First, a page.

Copyright 2006 American Medical Association. All Rights Reserved. Applicable FARS/DFARS Restrictions Apply to Government Use.2006
Despite the availability of safe and effective vaccines for more than 2 decades, worldwide there are approximately 350 million hepatitis B virus (HBV) carriers. Our understanding of the natural history of chronic HBV infection has steadily evolved over the past few decades. Availability of sensitive HBV DNA assays and application of sophisticated immunologic techniques have led to the recognition that HBV replication persists throughout the course of chronic HBV infection, and host immune response plays a pivotal role in HBV-related liver disease and recovery. Knowledge that HBV replicates via reverse transcription of an RNA intermediate, a process similar to human immunodeficiency virus (HIV) replication, has led to rapid development in HBV treatments, many of which were initially developed for treatment of HIV infection.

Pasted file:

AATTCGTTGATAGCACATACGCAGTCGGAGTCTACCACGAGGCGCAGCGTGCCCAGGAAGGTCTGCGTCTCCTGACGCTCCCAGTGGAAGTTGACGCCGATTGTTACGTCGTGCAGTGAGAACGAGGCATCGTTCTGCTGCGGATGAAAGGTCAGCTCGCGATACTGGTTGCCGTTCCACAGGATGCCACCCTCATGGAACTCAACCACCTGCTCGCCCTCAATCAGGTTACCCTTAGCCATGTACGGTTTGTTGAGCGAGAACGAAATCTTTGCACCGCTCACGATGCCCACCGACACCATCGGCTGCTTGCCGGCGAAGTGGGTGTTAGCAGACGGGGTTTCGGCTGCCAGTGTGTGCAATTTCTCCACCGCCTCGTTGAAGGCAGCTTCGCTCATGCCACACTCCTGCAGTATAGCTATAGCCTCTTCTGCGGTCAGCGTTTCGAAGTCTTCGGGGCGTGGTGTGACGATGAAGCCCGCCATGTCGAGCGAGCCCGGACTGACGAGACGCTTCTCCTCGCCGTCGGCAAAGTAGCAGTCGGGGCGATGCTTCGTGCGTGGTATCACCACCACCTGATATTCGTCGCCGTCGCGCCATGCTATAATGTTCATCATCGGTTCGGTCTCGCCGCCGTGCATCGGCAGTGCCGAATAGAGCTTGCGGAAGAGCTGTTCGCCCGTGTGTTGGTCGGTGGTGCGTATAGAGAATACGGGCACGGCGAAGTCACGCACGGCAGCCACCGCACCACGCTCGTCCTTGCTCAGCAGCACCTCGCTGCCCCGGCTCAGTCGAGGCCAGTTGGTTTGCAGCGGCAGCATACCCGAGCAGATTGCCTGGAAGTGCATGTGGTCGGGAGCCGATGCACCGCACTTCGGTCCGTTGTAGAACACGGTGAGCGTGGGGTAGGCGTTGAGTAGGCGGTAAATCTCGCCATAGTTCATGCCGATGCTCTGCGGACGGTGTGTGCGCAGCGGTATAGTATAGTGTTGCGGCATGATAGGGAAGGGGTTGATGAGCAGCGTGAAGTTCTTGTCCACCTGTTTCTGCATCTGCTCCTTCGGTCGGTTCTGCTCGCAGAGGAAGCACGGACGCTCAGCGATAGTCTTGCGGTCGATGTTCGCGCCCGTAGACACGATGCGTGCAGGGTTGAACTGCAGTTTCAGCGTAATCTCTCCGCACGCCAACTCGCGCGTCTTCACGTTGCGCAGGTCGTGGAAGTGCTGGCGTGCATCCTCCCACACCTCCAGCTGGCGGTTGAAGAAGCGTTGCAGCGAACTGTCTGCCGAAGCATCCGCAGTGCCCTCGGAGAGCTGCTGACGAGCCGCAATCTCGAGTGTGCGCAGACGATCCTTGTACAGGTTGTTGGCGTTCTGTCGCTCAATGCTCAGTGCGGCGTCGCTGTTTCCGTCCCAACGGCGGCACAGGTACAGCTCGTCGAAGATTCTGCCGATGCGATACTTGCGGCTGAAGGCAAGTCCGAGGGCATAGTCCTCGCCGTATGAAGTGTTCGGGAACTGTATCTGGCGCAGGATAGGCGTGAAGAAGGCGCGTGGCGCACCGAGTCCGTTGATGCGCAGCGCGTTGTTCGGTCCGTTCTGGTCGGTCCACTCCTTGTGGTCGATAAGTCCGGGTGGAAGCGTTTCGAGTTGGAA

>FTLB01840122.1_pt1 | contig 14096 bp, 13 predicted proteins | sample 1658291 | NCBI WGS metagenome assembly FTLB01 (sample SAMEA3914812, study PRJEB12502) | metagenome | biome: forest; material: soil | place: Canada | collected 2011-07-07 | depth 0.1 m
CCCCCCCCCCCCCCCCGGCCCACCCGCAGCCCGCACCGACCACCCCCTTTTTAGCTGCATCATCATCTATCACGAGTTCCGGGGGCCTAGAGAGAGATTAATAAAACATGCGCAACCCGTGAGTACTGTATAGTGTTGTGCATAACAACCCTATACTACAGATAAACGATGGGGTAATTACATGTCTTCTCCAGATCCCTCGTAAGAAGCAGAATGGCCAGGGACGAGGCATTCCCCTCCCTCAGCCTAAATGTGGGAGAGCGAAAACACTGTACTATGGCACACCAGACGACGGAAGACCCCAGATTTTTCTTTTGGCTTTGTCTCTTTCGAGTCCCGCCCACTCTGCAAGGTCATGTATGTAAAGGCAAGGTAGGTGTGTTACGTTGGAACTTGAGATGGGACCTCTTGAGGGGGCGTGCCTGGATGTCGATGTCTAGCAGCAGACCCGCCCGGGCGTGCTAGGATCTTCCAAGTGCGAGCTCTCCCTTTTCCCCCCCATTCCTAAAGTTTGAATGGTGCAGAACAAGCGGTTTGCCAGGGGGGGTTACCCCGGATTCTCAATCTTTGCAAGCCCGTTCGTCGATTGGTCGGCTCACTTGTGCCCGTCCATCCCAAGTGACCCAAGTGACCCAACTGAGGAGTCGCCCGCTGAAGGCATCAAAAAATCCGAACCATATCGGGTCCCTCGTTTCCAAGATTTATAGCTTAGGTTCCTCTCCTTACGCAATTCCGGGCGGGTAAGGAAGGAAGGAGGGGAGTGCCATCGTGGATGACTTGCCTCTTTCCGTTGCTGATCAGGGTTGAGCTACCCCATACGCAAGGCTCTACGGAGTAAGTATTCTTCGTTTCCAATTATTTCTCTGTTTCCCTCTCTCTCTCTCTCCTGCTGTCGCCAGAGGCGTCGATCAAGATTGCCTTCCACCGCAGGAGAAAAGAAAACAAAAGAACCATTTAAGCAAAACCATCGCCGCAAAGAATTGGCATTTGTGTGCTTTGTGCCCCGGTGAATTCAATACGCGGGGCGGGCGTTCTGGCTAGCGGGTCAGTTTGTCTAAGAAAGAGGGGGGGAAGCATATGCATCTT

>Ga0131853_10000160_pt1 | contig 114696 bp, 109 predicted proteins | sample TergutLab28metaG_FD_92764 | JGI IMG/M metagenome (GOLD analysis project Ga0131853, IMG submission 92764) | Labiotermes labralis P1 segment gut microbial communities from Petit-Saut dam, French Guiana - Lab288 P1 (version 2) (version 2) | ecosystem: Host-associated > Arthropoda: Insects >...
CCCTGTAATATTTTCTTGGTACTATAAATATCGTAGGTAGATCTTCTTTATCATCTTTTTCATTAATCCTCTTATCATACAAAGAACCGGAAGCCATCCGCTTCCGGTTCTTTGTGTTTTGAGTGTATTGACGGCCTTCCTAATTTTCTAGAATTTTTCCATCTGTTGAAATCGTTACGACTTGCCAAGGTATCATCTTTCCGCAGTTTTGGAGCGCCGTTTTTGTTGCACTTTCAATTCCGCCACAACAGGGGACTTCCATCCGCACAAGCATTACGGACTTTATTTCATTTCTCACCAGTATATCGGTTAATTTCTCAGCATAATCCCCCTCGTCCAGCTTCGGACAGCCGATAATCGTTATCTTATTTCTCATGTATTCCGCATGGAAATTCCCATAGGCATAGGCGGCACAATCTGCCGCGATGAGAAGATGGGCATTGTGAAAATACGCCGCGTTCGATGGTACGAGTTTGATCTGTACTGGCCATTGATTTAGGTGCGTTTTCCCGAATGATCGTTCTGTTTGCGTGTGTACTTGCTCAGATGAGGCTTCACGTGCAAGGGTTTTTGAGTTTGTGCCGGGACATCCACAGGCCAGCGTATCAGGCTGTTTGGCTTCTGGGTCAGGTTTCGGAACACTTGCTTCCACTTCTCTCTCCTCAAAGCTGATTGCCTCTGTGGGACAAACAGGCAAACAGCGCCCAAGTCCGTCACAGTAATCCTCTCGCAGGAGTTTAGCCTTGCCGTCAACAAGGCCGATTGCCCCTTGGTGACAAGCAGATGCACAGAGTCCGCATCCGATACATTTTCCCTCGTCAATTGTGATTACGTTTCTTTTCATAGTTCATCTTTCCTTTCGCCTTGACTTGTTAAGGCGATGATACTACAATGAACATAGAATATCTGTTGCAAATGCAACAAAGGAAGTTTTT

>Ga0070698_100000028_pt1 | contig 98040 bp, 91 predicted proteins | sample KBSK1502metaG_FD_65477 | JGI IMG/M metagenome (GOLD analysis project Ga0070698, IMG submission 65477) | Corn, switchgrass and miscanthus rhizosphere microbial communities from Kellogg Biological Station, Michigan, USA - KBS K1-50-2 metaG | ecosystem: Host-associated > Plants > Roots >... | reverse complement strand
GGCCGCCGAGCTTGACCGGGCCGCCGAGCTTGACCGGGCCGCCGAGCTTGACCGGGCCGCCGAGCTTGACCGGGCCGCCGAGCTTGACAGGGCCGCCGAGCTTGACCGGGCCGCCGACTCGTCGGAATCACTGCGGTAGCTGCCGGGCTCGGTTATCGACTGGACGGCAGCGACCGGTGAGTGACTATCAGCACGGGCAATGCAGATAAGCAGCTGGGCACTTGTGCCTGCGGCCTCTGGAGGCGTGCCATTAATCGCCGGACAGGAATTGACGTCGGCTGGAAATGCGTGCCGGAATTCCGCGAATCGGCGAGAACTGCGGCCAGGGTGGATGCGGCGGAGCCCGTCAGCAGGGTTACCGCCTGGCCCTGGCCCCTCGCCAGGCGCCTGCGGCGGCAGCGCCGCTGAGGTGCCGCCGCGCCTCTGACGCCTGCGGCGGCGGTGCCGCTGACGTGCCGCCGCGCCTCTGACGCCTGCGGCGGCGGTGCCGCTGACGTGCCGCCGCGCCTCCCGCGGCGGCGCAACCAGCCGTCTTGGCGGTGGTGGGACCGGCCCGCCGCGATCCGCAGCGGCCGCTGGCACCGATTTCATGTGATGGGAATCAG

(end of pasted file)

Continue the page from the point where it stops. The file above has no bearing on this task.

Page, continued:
Wong SN, Lok ASF. Treatment of Hepatitis BWho, When, and How?. Arch Intern Med. 2006;166(1):9-12. doi:10.1001/archinte.166.1.9